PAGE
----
Since organ concerts are always in different places and on different instruments, I follow a very simple and traditional routine. Lots of rest on the morning of the concert, of course. No more than 90 minutes of warm-up and practice. Lots of carbs (pasta, chocolate, etc.) since an organ recital requires significant physical effort. Just before playing I do some deep breathing and allow myself some 5 minutes of silence to concentrate. As well, I quite like visualizing, several times, how the recital is going to go.
My age when I discovered music:
Since my father (Jacques Boucher) was an organist and a producer of organ broadcasts at Radio-Canada, I heard all the organ repertoire when I was growing up. I played violin, piano, double bass, and harpsichord before finally, at the age of 16, deciding that the organ would be my instrument.
Leisure, pastime, or non-musical passion:
Right from the start I have had a double career, in music and in finance. Thus I have two college diplomas, two bachelor’s degrees, two master’s, etc. I’ve been passionately interested in finance and economics since the age of 16, when I participated in a stock market simulation at the Université de Montréal’s business school, HEC-Montréal. I am also fascinated by psychology.
Something you’d be surprised to learn about me:
Even though I was born and live in Montreal, I’m a big fan of the Detroit Red Wings.
I listen to music when …
driving, exercising, or when I need motivation. As well, I listen to a lot of repertoire when preparing new programs. And I listen not only to classical music but to lots of other styles.
What I like about working with ATMA:
I have known Johanne Goyette for a long time and I have absolute confidence in her judgment, and that of her team, on all aspects of production. ATMA makes the best takes I’ve ever heard, and we share a great concern for getting details right.
Probably Karajan’s 33 rpm recordings of Dvořák’s New World Symphony and of Beethoven’s seventh. As an adolescent I listened to these LPs until I wore them out! I have, moreover, the project of recording a vinyl disc soon, for I miss this physical medium and its accompanying ritual. My favorite of my own recordings, I think, is my first Scarlatti disc. It’s difficult to recreate the naivety with which I made my first recording.
A memorable musical moment:
There have been several. Evensong at Queen’s College and at Christ Church when I was studying at Oxford. The 65 operas I attended during 5 months in Vienna (especially Mozart’s Don Giovanni). The Rite of Spring with Charles Dutoit and the MSO.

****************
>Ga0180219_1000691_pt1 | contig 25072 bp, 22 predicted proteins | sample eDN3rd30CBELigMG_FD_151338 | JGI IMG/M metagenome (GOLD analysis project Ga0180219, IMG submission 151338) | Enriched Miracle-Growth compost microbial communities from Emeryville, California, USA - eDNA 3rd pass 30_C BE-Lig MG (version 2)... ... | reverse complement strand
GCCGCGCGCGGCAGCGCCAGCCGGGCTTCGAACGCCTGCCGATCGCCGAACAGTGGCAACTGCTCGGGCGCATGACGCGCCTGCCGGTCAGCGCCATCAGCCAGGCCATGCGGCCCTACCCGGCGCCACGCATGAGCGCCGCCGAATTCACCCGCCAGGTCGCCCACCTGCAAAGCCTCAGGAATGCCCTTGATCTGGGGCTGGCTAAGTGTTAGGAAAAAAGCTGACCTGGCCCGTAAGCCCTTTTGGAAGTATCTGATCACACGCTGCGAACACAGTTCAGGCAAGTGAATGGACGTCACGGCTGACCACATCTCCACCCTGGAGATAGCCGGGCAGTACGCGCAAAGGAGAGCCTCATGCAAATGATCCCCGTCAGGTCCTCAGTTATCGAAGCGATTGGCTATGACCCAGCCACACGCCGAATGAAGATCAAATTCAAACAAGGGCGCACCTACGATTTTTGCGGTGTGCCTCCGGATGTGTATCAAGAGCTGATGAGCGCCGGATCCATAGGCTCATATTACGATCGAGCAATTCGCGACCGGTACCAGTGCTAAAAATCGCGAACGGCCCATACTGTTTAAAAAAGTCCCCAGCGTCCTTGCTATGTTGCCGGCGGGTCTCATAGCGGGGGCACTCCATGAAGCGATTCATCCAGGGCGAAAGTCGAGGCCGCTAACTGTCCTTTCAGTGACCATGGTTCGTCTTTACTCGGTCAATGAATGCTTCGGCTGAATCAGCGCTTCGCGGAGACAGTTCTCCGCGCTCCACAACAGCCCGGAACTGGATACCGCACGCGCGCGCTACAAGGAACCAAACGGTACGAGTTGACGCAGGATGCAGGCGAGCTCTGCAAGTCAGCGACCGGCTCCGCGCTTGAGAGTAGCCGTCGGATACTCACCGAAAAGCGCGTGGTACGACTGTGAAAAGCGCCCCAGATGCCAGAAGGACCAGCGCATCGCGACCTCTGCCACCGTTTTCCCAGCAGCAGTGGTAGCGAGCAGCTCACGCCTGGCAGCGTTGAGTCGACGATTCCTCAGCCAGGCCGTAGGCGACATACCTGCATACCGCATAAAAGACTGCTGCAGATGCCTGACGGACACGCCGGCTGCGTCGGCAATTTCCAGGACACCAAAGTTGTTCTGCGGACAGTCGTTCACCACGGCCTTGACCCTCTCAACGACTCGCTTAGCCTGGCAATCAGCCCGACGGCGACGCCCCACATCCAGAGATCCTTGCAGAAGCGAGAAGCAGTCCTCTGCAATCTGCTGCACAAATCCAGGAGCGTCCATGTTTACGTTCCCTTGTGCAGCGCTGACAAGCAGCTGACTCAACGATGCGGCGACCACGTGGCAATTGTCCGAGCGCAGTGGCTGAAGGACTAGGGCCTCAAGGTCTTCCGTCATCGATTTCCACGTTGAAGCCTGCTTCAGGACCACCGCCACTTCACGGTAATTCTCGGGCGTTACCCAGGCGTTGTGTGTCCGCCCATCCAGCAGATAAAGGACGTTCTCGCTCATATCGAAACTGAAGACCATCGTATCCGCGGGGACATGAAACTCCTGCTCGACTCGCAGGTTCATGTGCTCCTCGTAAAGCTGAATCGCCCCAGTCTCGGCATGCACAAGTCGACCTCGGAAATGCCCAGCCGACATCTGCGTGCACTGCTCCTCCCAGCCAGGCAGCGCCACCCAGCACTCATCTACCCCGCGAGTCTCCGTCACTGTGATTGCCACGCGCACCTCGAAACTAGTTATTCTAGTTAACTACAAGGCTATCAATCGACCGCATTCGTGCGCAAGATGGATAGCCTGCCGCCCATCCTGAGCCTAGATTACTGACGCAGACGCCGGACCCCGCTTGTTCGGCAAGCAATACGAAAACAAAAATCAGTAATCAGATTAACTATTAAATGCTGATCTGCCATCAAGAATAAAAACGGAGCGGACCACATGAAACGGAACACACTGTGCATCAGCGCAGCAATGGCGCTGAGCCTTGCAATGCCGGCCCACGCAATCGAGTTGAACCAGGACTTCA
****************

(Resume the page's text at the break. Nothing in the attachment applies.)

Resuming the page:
If I could travel back in time, a specific musical moment at which I would have liked to be present:
Two moments: in the 18th century to meet Johann Sebastian Bach and to see him play the organ, and the beginning of the 20th century to see Charles Tournemire at the Basilica of Saint Clotilde, to hear him improvise …
Complete the following phrase:
On concert days, I avoid all sources of stress, listening to music, and practicing too much.
My most precious thing or object: Nothing concrete, but rather my memories and experiences…
If I had not become a professional musician …
I would have been a financier (as I already am) and a psychologist. Even without music, I would have wanted a double career, for it’s very enriching.
A memorable encounter with an audience member at one of my concerts:
What comes to mind are meetings with old acquaintances with whom I reconnect after a concert; also, notes that people who have been touched by my recordings write to express their appreciation.
Johann Sebastian Bach and Charles Tournemire
An essential object in my bags when I tour:
The three essentials: scores, organ shoes, and glasses!
What I’m reading now:
The Human Zoo by Desmond Morris, a remarkable book on social and evolutionary psychology.
Favorite quote or poem:
‘When given a choice, take both’, which well sums up my double career. I believe it was Wernher von Braun who said it, but I’ve never been able to verify that.
What I like about the life of a musician:
The meetings with artists, the nights of practice, and the feeling of having given a beautiful concert or made a beautiful recording.
A talent I would have liked to have:
The talent to play hockey … for the Detroit Red Wings, of course.
A wish for ATMA Classique’s 20th birthday:
I wish you another 20 fine years, and another celebration, on a date coming up soon, when you release your 500th disc.